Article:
"When someone is not confident in when their next meal is coming or where it’s coming from, nutritional quality is not a priority."
Maria Elena Hallion, Ph.D., Associate Professor, Exercise Science and Health Promotion, Cabrini College
Living with food insecurity can have a number of lifelong health effects that range from developmental delays to physical and mental health concerns. School meal programs that provide children with breakfast and/or lunch have helped students in need of assistance, but childhood hunger can increase during the summer months because many school food programs shut down when school is not in session. Buying food on a tight budget often results in families purchasing foods that are higher in calories, fats or sugars rather than foods that are higher in nutrients but which cost more. This is part of the attempt to stretch the food that they are able to buy to the end of the month. Empty calorie intake can effect physical health and lead to problems like obesity. In addition to physical health effects, the stigma of needing assistance or being food insecure can negatively affect a person’s own self-image and mental well-being.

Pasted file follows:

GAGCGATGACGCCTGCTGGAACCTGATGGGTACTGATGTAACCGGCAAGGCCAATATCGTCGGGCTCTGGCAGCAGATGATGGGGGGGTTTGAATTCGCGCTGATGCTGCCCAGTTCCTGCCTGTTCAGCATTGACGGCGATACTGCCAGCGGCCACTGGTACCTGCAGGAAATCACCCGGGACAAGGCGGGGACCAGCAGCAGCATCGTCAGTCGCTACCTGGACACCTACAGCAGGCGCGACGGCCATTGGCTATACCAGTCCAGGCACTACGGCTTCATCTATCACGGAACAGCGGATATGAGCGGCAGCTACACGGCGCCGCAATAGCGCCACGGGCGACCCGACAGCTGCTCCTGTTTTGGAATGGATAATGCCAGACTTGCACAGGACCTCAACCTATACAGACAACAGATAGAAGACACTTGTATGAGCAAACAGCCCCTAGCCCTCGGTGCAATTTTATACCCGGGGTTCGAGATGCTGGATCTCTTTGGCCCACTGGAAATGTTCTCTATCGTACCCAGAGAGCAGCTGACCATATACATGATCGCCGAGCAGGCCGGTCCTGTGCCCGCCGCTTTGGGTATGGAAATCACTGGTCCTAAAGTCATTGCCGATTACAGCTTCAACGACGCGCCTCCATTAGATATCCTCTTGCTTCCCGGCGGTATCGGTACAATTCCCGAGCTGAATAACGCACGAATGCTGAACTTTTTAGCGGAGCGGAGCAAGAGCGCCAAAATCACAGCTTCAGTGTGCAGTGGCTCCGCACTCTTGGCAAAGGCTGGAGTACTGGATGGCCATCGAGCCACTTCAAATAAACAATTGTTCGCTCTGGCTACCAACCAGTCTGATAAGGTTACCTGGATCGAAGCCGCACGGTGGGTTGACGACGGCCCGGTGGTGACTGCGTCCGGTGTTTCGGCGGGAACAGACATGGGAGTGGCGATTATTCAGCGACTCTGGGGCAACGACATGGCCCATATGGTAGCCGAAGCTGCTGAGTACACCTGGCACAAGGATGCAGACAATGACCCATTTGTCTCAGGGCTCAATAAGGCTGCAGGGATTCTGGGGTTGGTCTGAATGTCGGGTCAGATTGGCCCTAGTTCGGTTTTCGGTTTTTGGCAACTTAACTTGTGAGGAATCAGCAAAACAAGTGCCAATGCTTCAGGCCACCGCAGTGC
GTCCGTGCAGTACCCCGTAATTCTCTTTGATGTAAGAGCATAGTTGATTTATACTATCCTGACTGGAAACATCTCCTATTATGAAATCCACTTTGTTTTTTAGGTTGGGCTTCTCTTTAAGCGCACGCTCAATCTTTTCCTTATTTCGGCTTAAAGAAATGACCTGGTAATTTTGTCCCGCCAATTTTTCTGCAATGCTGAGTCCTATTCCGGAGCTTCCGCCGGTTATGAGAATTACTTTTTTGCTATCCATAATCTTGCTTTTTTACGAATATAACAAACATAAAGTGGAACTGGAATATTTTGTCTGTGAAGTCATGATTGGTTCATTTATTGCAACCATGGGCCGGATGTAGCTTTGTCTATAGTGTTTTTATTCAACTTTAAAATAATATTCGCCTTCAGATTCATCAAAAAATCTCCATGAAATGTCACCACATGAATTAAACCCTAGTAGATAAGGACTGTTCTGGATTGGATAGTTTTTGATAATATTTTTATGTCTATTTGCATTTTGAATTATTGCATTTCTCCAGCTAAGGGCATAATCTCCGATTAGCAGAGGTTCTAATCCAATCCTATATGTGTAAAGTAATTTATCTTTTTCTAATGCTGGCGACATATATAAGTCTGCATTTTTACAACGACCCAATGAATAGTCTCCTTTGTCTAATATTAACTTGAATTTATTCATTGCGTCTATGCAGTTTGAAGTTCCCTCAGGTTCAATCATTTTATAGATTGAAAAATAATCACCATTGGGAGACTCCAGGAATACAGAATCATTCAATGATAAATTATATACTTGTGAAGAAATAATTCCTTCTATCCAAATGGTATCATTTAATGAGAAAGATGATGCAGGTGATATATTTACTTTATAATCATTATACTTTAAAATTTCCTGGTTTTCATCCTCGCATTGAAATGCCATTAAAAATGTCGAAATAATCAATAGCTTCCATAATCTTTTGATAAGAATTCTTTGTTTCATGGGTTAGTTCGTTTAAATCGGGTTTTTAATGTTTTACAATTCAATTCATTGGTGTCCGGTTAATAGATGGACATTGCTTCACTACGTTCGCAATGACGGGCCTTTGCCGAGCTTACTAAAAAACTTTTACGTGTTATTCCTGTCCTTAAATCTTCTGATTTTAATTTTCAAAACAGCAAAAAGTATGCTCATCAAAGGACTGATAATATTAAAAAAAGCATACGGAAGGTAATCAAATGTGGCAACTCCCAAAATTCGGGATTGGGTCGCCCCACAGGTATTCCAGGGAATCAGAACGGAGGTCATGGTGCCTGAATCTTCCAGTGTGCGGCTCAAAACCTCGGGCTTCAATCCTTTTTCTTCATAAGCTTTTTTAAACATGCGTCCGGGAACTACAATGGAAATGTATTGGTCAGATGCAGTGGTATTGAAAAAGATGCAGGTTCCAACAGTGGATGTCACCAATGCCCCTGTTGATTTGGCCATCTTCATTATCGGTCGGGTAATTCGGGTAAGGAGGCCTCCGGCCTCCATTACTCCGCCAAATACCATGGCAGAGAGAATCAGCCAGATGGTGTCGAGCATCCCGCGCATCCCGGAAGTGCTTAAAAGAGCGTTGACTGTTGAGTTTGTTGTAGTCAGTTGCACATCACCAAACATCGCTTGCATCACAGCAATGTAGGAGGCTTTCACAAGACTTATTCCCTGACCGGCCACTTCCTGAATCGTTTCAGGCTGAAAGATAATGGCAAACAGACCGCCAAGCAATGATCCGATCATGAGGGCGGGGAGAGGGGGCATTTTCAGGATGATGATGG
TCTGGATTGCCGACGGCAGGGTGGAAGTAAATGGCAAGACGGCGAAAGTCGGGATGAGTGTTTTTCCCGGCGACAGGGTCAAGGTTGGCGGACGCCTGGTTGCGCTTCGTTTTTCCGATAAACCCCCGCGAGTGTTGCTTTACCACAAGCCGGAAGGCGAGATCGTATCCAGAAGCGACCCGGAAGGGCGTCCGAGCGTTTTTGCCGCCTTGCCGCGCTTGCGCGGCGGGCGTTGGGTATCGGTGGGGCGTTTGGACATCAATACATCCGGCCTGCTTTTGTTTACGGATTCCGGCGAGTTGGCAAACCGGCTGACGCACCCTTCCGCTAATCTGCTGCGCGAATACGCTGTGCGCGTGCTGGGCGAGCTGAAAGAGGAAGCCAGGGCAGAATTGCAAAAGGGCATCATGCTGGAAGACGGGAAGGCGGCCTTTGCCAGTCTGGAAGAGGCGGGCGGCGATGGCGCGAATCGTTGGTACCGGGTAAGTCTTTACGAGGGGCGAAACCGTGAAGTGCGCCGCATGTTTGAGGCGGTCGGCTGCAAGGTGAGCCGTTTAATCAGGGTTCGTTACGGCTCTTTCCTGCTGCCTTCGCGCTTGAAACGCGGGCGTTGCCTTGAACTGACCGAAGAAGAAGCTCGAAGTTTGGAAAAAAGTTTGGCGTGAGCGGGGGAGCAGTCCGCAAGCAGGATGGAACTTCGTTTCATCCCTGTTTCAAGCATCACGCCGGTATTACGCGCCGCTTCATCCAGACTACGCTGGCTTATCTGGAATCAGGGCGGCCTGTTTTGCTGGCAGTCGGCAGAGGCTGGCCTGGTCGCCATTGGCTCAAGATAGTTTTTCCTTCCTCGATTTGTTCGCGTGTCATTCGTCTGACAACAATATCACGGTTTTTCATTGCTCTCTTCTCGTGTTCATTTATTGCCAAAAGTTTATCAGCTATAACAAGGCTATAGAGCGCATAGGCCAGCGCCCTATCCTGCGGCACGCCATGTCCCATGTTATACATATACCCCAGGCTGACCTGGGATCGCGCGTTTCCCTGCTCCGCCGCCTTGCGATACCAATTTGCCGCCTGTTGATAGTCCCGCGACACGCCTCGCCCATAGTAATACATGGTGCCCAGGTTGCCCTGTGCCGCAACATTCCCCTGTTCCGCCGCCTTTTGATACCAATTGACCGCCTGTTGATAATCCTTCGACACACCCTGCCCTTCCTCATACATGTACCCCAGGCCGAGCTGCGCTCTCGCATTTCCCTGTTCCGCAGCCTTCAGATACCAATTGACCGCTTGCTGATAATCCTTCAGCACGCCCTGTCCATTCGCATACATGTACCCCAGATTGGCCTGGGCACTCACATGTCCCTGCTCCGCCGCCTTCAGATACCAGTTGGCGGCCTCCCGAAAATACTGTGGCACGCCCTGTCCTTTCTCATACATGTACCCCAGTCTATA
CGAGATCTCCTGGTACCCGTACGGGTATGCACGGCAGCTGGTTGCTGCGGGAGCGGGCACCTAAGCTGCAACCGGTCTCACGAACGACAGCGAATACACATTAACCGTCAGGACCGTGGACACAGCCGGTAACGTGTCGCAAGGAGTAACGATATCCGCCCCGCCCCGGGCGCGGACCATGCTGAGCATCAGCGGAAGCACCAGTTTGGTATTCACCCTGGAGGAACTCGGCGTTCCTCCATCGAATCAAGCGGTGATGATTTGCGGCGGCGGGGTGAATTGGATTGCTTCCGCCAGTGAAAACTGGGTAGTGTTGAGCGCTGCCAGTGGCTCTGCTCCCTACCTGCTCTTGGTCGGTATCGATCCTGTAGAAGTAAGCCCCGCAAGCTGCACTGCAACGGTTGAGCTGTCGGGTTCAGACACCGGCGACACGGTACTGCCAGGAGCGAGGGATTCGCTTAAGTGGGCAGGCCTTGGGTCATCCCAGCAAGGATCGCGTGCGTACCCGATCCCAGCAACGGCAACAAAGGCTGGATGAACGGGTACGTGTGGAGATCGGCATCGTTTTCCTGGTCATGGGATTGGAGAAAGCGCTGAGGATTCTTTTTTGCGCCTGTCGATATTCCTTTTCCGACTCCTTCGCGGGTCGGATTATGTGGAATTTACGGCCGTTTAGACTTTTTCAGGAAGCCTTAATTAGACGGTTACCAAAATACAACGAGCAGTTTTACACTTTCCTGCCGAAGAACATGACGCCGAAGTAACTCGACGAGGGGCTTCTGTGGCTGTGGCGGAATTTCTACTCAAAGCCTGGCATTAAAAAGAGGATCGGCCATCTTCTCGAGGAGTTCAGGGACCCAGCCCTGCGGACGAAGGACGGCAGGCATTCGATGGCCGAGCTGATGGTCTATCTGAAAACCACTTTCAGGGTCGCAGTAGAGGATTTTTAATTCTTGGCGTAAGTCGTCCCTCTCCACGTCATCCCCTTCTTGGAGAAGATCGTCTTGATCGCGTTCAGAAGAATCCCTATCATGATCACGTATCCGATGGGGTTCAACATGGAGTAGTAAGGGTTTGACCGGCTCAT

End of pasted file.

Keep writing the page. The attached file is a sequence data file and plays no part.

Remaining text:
Food insecurity provokes multiple issues that could damage an individual's personal health. From physical challenges to mental stimulations, there are several obstacles that need to be overcome.
Infant and Childhood Nutrition
Children are affected by food insecurity in America just as much as the average adult. Since these young people are still in development phases however, their lack of nutrition ranging from the womb to eighth grade graduation can have severe impacts on their physical and mental advancement.